My rating: 8/10.
Who is the unusual young man who catches Inspector Grant’s attention during a brief encounter at a literary cocktail party? Slender and soft-spoken, rather negligible but for his white-blond fairness, Leslie Searle professes to be a professional American photographer on a private trip to England.
Why has Searle insinuated himself into best-selling author Lavina Fitch’s household, focussing his charm on Lavinia’s niece Liz Garroway, and partnering up with Liz’s fiance Water Whitmore, the well-known radio broadcaster, on a suddenly conceived book project?
And why is Mrs. Garroway, Liz’s super-maternal stepmother, so immediately hostile to the personable and perfectly well-mannered Mr. Searle, and why does the local vicar murmur about other-worldly demons after making Mr. Searle’s acquaintance over a placid dinner?
Walter and Leslie head off on their spontaneously planned canoe trip down the twisting Rushmere River, which they are co-documenting in words and photographs, and all seems well until the night when Walter storms out of the pub where he’s been sitting with Leslie. Laughing off Walter’s departure, Leslie is in no hurry to follow, and when he does leave, he placidly walks down the street and out of the village on his way back to the riverside camping spot. And then he disappears into the night. Leslie Searle is never seen again…
What really happened that night, and what dark secrets are hiding behind the many blank, superficially cooperative faces of so many respectable people? Nothing is as it seems, and Inspector Grant of Scotland Yard has his work cut out in attempting to unravel the mysteries surrounding what may just be an exceedingly well-planned murder.
A most satisfactory vintage mystery story, with a traditionally English countryside setting – though what is it with these (purely fictional, I’m always hoping) sedate British villages and their exceedingly high rates of murder and other such mayhem?! With its nicely detailed character development, and reasonably believable plot twists, Tey’s novel still stands up well more than a half-century after publication, and will provide an evening or two of diverting reading to the modern connoisseur of the genre. If you have not yet discovered Josephine Tey, I recommend her to you with admiration and enthusiasm.
I frequently find it a lot harder to sensibly talk about why I like a book, especially one I’ve read and re-read numerous times with pure enjoyment, than to pan something I’ve reacted to unfavourably and have no intention of ever reading again, as I did in my last review, of Mary Wesley’s The Chamomile Lawn. So though I’ve spent some time mulling over how best to analyze the appeal of this author, I will merely say that something about her writing just “clicks” in a deeply satisfying way.
If I can compare Josephine Tey to anyone, it would be Ngaio Marsh at her very best, hybridized with the intellectual superiority of D.L. Sayers. This writer treats her readers as full equals, never for a moment talking down to us, and always assuming we are well able to catch all of the nuances of the characters, settings and plots she has created and presented for our enjoyment.
And Tey has a deliciously sly sense of humour as well, which shows that the author had a very keen observational eye on the society and personalities of her time, much as she seems to have been personally rather reclusive in nature. She did move in some interesting circles – the theatre, literary and upper-class society worlds of her time – though she quite cleverly evaded the attentions of the press once her work became widely popular.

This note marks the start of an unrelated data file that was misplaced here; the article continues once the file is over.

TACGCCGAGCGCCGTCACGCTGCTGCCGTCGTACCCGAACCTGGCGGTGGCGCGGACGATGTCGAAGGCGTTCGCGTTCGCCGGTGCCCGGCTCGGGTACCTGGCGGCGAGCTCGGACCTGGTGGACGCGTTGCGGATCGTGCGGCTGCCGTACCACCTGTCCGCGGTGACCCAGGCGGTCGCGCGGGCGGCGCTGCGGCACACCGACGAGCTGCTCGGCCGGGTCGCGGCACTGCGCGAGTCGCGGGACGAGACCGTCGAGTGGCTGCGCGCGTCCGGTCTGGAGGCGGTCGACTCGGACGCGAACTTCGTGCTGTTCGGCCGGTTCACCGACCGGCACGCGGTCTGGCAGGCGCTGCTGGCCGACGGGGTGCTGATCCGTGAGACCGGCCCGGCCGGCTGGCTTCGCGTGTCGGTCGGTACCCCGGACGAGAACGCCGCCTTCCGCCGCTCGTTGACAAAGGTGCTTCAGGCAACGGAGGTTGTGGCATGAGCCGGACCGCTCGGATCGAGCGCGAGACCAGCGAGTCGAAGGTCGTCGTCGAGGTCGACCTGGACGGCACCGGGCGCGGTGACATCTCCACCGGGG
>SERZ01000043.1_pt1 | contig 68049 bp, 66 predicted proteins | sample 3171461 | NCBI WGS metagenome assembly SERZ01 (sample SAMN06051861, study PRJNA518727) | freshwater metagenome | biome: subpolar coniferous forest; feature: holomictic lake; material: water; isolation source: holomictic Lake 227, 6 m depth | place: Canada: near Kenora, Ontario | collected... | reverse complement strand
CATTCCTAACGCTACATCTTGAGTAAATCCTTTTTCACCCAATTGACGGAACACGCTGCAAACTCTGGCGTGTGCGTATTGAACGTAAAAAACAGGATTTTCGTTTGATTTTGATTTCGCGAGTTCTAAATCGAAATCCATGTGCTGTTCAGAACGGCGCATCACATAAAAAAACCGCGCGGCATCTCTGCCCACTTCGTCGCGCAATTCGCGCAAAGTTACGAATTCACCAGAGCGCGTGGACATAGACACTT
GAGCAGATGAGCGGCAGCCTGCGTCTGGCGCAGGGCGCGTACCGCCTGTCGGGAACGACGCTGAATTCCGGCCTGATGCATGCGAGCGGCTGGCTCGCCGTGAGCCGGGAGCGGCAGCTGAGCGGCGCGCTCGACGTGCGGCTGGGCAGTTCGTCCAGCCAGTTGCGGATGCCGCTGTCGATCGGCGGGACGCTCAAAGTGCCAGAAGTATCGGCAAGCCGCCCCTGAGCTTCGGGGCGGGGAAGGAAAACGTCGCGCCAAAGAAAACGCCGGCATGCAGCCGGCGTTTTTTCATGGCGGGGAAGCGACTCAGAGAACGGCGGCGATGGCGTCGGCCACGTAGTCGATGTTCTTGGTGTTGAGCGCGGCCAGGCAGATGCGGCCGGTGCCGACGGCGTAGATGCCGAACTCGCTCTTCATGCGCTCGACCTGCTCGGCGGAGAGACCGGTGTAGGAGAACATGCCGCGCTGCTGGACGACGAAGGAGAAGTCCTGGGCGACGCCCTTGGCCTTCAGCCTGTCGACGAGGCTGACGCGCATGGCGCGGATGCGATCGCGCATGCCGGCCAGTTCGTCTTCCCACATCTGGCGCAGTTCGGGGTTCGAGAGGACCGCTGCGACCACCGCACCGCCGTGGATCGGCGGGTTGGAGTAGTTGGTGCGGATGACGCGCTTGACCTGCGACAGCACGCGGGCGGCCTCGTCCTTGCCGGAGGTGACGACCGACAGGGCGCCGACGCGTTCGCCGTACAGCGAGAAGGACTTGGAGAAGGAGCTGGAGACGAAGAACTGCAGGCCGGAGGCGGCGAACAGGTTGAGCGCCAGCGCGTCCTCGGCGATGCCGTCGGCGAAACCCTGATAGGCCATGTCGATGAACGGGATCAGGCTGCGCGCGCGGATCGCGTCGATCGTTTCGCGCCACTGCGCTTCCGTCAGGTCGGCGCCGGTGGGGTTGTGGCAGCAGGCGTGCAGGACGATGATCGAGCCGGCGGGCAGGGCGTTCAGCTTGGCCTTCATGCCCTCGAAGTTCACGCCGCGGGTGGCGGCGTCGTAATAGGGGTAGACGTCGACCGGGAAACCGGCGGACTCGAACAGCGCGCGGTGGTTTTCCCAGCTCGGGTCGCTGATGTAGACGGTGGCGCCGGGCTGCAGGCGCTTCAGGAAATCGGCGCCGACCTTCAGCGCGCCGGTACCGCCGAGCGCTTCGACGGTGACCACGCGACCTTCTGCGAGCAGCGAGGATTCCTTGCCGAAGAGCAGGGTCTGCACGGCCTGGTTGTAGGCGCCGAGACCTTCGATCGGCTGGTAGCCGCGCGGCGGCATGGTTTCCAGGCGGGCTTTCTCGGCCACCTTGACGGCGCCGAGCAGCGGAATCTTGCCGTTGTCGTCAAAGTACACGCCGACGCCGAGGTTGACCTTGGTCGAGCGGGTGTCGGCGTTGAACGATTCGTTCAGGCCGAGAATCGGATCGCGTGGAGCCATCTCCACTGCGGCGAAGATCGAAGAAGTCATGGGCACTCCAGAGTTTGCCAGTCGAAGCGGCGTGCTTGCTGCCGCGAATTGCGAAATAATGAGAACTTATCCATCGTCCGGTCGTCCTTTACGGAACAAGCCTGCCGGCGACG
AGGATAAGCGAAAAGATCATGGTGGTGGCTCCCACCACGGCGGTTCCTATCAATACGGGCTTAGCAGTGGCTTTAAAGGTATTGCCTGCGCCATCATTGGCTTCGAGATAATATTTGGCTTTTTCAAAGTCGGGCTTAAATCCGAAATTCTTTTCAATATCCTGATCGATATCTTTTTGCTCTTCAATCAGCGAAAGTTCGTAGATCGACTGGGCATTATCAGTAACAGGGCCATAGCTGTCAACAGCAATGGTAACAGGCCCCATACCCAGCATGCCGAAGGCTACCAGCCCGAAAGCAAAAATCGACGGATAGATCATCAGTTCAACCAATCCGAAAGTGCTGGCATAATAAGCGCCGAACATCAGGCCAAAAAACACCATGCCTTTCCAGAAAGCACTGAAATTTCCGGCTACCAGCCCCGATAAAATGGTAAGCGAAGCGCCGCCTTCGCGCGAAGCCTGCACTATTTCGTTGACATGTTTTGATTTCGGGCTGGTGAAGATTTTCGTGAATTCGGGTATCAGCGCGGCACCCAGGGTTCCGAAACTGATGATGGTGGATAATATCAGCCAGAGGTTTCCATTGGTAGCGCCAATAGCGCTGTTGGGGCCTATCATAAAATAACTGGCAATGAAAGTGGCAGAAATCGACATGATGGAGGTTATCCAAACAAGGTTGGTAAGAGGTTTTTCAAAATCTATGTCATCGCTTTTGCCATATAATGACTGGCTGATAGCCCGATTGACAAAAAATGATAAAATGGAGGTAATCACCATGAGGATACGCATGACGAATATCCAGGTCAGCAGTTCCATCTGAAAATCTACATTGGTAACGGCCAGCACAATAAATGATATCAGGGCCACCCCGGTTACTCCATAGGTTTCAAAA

I do admire and enjoy Josephine Tey’s clean, intelligent style, especially in her later books, and I deeply regret that her body of work is so slight. There exist only eight mystery novels, of which To Love and Be Wise is the sixth, as well as several “straight” novels, and a number of stage and radio plays.
“Josephine Tey” is a pseudonym, that of Scottish writer Elizabeth Mackintosh. She also published under the pen name “Gordon Daviot” – several of the novels and the dramatic works originally appeared under this name. This accomplished writer died tragically, much too young, of cancer at the age of fifty-six in 1952. For more information on this famously reclusive writer, check out this dedicated website: Josephine Tey.net
It’s been a few years since I’ve read this particular mystery novel, To Love and Be Wise, but now that I have indulged myself by escaping into her fictional world, and renewing my acquaintance with the most likeable Inspector Grant of Scotland Yard, key investigator in five of the mysteries, I am eyeing the rest of the Teys sitting here on the “special books” shelf with anticipation. Time perhaps for yet another single-author reading jag, now that I’ve gleefully polished off most of the D.E. Stevensons I was saving for a treat for myself during this most hectic time of the year.
I believe that Josephine Tey’s mysteries are being currently reprinted in handsome modern editions, but even if you are unable to find new volumes, her most popular titles are in wide abundance in the secondhand book world.
Edited to add this link to an exceedingly excellent review which I’ve stumbled upon in marvelous serendipity while looking for info on the story around the publishing of Tey’s very first mystery, The Man in the Queue. I beg of you, if you’re interested in Tey, please click over here: A Gold of Fish – To Love and Be Wise
I wish I could write reviews like this. Thank you, Stewartry ! I anticipate much happy reading as I further explore your EXCELLENT blog!